Ukraine says 300 killed in Mariupol theatre bombing

Kyiv blames Russia for air strike on building sheltering more than 1,000 people but Moscow has denied it

Powered by automated translation

Live updates: follow the latest news on Russia-Ukraine

More than 300 people died when Russian air strikes hit a theatre in the eastern city of Mariupol last week, Ukrainian officials said on Friday, although it was unknown how the final tally was reached.

Russia has denied hitting the building where more than 1,000 people were sheltering in the basement.

In a vain attempt to protect those inside from missiles and air strikes that Russia has continued to rain down on Ukraine's cities, an enormous sign reading “CHILDREN” in Russian had been posted outside the grand, columned theatre to make it visible from the air.

Mariupol residents flee besieged city: 'We are trying to survive somehow'

Mariupol residents flee besieged city: 'We are trying to survive somehow'

The final casualty count from the March 16 attack has taken days to produce due to the continuing siege of the city.

The report from the city government of Mariupol on Friday cited witnesses to the strike but the officials admitted that it was still not possible to determine the exact death toll.

“From witnesses comes information that about 300 people died in the Mariupol Drama Theatre as a result of the bombing by a Russian plane,” the Mariupol city council said in a statement on Friday.

“Up until the very last moment, one does not want to believe this horror. But the words of those who were inside the building at the time of this terrorist act say the opposite.”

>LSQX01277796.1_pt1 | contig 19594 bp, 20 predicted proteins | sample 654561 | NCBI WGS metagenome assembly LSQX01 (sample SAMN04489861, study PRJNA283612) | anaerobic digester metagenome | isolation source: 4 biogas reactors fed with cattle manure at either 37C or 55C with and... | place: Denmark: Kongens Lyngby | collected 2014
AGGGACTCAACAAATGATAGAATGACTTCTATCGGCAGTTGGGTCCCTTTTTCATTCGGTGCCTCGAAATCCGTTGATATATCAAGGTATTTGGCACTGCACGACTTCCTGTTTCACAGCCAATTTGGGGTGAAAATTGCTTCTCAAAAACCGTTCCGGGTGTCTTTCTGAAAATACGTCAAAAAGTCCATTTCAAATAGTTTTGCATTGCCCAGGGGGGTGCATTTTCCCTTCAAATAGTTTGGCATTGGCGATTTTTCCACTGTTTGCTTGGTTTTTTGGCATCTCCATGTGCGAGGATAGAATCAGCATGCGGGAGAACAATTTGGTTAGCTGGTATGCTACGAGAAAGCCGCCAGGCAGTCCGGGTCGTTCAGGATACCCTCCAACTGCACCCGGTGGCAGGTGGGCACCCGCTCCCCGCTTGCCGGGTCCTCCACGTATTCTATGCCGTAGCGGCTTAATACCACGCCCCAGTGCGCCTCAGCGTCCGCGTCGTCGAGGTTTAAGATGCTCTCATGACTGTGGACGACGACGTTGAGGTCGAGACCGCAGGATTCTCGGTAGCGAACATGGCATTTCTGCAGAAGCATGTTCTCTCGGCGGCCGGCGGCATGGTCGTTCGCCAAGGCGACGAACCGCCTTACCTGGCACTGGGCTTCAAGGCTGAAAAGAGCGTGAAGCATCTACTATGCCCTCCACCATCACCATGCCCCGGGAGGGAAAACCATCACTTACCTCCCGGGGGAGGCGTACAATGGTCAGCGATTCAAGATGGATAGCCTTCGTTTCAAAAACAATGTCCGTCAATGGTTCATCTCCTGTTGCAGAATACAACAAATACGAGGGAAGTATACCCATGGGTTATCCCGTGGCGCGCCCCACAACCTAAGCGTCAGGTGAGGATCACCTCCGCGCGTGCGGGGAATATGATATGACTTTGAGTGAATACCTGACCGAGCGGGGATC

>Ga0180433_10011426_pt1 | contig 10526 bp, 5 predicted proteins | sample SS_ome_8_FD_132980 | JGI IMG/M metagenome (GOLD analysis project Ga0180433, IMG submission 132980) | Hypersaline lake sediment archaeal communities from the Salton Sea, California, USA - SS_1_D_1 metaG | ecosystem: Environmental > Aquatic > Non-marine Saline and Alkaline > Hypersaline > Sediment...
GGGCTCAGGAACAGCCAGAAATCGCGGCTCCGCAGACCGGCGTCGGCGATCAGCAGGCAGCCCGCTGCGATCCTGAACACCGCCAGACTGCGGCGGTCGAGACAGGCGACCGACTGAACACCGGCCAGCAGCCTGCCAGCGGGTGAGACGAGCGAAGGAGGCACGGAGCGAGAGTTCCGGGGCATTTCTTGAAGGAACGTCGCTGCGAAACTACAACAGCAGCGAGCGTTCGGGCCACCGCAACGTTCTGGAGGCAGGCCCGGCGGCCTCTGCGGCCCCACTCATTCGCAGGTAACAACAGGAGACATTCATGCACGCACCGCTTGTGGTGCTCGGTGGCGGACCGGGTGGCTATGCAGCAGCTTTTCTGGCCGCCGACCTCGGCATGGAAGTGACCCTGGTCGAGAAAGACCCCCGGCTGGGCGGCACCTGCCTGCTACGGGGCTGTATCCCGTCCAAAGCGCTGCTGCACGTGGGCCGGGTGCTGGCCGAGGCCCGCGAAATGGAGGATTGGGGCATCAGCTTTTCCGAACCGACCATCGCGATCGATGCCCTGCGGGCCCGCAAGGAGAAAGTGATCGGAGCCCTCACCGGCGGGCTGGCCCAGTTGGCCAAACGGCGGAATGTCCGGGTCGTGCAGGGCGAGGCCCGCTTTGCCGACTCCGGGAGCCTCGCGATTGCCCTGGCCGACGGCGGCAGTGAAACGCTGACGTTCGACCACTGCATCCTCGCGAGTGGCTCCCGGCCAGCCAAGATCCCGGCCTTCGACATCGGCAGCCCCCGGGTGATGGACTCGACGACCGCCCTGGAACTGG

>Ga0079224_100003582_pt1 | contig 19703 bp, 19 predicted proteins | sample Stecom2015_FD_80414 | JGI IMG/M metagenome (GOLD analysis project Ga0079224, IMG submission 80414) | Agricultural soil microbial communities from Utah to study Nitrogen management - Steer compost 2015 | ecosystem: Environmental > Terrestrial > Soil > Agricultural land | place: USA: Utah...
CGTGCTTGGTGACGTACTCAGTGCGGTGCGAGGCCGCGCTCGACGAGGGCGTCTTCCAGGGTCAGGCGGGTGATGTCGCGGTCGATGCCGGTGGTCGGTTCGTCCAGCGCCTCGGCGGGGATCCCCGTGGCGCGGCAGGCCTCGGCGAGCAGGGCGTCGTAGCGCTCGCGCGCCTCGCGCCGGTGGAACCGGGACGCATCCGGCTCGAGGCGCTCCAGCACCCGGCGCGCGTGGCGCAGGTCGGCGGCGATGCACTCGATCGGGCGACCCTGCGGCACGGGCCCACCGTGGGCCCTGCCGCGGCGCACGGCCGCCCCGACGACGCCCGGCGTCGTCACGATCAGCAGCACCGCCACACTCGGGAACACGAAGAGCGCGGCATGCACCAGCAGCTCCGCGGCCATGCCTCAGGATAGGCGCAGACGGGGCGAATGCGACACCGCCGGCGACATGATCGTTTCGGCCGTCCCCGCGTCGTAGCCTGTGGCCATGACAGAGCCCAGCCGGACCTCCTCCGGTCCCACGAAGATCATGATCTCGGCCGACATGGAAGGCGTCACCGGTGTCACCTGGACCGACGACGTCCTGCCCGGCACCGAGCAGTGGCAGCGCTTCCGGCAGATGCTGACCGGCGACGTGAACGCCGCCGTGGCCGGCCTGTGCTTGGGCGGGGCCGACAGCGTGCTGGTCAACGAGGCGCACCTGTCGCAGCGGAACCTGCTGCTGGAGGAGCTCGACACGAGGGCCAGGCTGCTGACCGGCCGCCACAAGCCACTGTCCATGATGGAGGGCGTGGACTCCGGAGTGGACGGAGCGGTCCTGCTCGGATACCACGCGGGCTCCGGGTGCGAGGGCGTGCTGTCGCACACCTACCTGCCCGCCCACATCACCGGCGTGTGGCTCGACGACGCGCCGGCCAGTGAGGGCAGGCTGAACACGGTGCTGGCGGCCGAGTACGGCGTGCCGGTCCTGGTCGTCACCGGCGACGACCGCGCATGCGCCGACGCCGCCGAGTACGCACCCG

The head of the UN human rights monitoring mission in Ukraine, Matilda Bogner, said that her team had not been able to obtain enough information to verify the death toll.

“We are getting less and less information from there [Mariupol] and in that specific case, we are still trying to verify the details,” she told journalists in Geneva via video link.

Ukrainian officials have said that about 130 people were rescued from the rubble and that the theatre basement had withstood the attack.

The scale of devastation in Mariupol, where bodies have lain unburied in bomb craters and buildings have been hollowed out by relentless attacks, has made information difficult to obtain.

But soon after the attack, the Ukrainian Parliament’s human rights commissioner said more than 1,300 people had taken cover in the theatre, many of them because their homes had been destroyed in Russia’s siege.

The building had a basement bomb shelter and some survivors did emerge from the rubble after the attack.

The new reported death toll came a day after US President Joe Biden and allied leaders promised that more military aid for Ukraine was coming.

At an emergency Nato summit in Brussels, Belgium, on Thursday, Ukrainian President Volodymyr Zelenskyy pleaded with the western allies via video for planes, tanks, rockets, air defence systems and other weapons, saying his country is “defending our common values”.

But Nato nations are reluctant, fearing that providing planes and tanks and instituting a no-fly zone in Ukraine’s airspace could increase the risk of being drawn into direct conflict with Russia.

Updated: March 25, 2022, 2:37 PM